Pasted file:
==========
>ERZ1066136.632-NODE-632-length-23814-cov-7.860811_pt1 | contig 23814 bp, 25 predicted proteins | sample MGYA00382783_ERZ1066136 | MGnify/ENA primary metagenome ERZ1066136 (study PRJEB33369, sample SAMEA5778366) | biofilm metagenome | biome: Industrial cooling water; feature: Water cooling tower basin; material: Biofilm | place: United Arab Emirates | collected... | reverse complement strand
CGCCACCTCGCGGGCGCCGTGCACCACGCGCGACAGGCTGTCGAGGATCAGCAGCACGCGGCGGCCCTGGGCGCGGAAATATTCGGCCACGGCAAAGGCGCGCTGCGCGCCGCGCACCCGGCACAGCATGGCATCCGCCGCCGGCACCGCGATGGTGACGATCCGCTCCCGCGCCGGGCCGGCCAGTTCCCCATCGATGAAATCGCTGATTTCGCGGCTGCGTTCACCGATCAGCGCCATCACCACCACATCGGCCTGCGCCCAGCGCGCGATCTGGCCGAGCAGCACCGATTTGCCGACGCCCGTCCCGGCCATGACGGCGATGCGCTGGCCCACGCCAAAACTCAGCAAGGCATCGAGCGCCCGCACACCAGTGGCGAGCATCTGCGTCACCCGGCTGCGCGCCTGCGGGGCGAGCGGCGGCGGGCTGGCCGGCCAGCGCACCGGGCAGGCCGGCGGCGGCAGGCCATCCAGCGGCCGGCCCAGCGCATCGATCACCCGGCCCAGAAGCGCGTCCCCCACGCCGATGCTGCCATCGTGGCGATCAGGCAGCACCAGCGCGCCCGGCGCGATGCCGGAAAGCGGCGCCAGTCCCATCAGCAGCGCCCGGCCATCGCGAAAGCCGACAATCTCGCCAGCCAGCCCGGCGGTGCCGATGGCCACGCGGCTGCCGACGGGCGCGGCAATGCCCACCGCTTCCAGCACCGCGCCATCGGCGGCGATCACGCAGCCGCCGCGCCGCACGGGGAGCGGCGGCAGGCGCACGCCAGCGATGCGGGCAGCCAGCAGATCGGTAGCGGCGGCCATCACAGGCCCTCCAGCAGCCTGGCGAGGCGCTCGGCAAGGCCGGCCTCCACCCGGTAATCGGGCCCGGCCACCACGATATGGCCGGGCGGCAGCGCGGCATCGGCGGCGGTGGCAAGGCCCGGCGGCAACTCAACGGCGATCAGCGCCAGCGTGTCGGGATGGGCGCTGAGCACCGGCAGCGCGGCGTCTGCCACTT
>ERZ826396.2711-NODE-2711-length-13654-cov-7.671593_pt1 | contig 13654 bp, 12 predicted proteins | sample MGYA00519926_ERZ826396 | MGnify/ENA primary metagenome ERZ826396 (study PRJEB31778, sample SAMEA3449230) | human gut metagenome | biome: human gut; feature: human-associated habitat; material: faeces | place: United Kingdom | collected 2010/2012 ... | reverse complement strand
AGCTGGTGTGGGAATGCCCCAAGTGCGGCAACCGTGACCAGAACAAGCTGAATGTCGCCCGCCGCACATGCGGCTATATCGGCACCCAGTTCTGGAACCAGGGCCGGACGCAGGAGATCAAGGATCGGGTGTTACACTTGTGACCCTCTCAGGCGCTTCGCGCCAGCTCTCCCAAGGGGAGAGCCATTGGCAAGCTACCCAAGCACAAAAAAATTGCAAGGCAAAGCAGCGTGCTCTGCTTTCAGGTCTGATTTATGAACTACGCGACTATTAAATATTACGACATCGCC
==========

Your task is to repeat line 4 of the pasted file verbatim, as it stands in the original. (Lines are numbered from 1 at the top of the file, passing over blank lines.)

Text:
AGCTGGTGTGGGAATGCCCCAAGTGCGGCAACCGTGACCAGAACAAGCTGAATGTCGCCCGCCGCACATGCGGCTATATCGGCACCCAGTTCTGGAACCAGGGCCGGACGCAGGAGATCAAGGATCGGGTGTTACACTTGTGACCCTCTCAGGCGCTTCGCGCCAGCTCTCCCAAGGGGAGAGCCATTGGCAAGCTACCCAAGCACAAAAAAATTGCAAGGCAAAGCAGCGTGCTCTGCTTTCAGGTCTGATTTATGAACTACGCGACTATTAAATATTACGACATCGCC